It had to happen sooner or later. I can imagine that when Majd al-Assad died last week, Saad Hariri’s advisors all reached for their cell phones at the same time and called Qoreitem. “This is our chance. Let’s get it over with.”
On the occasion of Hariri’s visit to Damascus, I found myself reflecting on the developments of the past five years, trying to assess what had changed in Lebanon since the Syrian withdrawal. Have we returned to where we started? Is Lebanon today in more or less the same position that it was in on the morning of February 14, 2005?
On the one hand, many of the same internal power dynamics are in place. A Hariri leads the most powerful Sunni political party; AMAL and Hezbollah monopolize the support of Lebanon’s Shiites; Jumblatt remains the strongman in the Chouf and a mercurial kingmaker; Hezbollah remains armed and unchallenged; the Christian anti-Syrian opposition (Kata’eb and LF) is politically weak; and Syria, Saudi Arabia, and Iran are the dominant foreign players on the Lebanese stage.
On the other hand, there is little doubt that the landscape has been altered in fundamental ways. Syria, for all of its influence among certain political groupings in Beirut, no longer has the Lebanese parliament on a leash, as it did from 1990 to early 2005. Many who once supported Syria (Sunnis in particular) today regard their eastern neighbor with a great deal of suspicion — brotherliness and Arabism be damned. Michel Aoun is back, and his movement had become a political force to be reckoned with. There are Lebanese and Syrian embassies in Damascus and Beirut. A new electoral law was implemented last year that was not drawn up by Rustom Ghazali in a smoke-filled office somewhere in Anjar, and Lebanon’s civil society is pushing for many more reforms for 2013. Hezbollah, despite maintaining its weapons, has been constrained in its activities both by UNSCR 1701 and by its own political calculations. In short, this is not the same Lebanon that Syria controlled so effortlessly less than five years ago.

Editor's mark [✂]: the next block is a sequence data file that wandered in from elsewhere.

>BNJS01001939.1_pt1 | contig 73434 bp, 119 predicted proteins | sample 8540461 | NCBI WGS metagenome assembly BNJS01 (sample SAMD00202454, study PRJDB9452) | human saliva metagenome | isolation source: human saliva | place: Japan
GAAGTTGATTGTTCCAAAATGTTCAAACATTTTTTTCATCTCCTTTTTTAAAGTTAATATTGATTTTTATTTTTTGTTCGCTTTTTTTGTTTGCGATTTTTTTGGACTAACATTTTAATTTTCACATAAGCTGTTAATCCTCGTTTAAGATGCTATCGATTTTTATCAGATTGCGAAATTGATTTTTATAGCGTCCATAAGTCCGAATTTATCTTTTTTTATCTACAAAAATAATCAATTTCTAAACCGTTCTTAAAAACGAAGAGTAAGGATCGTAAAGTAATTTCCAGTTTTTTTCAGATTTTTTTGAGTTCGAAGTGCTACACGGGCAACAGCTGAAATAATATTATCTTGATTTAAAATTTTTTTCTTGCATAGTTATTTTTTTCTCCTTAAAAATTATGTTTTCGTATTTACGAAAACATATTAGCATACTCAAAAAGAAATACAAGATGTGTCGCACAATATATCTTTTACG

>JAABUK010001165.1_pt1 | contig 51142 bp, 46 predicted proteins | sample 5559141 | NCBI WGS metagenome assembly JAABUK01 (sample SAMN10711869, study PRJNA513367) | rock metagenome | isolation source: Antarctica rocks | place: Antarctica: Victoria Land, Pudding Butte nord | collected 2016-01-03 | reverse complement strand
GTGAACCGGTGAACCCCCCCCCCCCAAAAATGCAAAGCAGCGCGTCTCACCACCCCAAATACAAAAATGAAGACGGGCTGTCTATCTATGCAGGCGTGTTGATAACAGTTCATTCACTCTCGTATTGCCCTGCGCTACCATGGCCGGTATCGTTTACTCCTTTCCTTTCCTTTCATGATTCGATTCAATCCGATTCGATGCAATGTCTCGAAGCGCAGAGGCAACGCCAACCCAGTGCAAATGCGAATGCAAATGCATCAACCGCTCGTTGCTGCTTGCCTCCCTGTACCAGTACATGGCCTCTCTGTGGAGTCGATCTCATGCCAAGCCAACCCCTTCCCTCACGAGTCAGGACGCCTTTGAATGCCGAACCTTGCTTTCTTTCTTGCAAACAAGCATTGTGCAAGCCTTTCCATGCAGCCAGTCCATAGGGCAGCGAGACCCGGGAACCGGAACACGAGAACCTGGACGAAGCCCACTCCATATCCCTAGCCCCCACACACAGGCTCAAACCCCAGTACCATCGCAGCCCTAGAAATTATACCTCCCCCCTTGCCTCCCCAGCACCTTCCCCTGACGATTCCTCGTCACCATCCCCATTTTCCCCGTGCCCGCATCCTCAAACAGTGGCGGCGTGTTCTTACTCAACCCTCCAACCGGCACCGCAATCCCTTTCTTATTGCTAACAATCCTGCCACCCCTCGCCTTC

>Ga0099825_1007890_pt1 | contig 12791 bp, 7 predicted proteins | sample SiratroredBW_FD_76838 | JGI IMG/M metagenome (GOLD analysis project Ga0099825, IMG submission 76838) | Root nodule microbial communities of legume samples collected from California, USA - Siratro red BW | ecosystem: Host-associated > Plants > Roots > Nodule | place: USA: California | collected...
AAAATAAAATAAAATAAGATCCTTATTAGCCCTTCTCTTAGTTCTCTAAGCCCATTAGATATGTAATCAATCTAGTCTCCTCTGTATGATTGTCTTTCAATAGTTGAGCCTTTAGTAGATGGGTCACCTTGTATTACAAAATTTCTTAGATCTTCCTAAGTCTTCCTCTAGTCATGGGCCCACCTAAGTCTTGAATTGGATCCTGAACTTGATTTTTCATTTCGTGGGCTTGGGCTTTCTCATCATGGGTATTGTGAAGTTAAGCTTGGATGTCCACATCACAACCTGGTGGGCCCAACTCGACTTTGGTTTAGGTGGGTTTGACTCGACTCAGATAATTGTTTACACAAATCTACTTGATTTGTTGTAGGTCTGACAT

Many March 14ers I know have been feeling sorry for themselves since the cabinet was formed. With every piece of news that suggests improved relations between Syria and the West or warmer relations between the parliamentary majority and minority blocs, my M14 friends grow slightly more bitter.
I feel that such an outlook is entirely counter-productive. It’s time for people to stop grumbling, stop pining for revenge, stop waiting for Bellemare to ride in on a white horse and have Bashar drawn, quartered, and replaced with Farid Ghadry. This doesn’t mean that we should welcome a Syrian strong hand in our politics again. But I think that it no longer serves anyone’s interests to keep banging the drum.
Lebanon Drama Adds Act With Leader’s Trip to Syria
By ROBERT F. WORTH | The New York Times
BEIRUT, Lebanon — In any other part of the world, a new prime minister’s visit to a neighboring country would be a fairly routine event. But Prime Minister Saad Hariri’s trip to Syria over the weekend has been treated here as a kind of Lebanese national drama, the subject of almost endless commentary in newspapers and television shows.
It is not that anything really happened. Mr. Hariri and President Bashar al-Assad of Syria exchanged some thoroughly forgettable diplomatic banter and posed for photographs.
Instead, the trip epitomized a national story with anguished, almost operatic dimensions: a young leader forced to shake hands with the man who he believes killed his father. And it served as a reminder of this region’s deep attachment to political symbolism.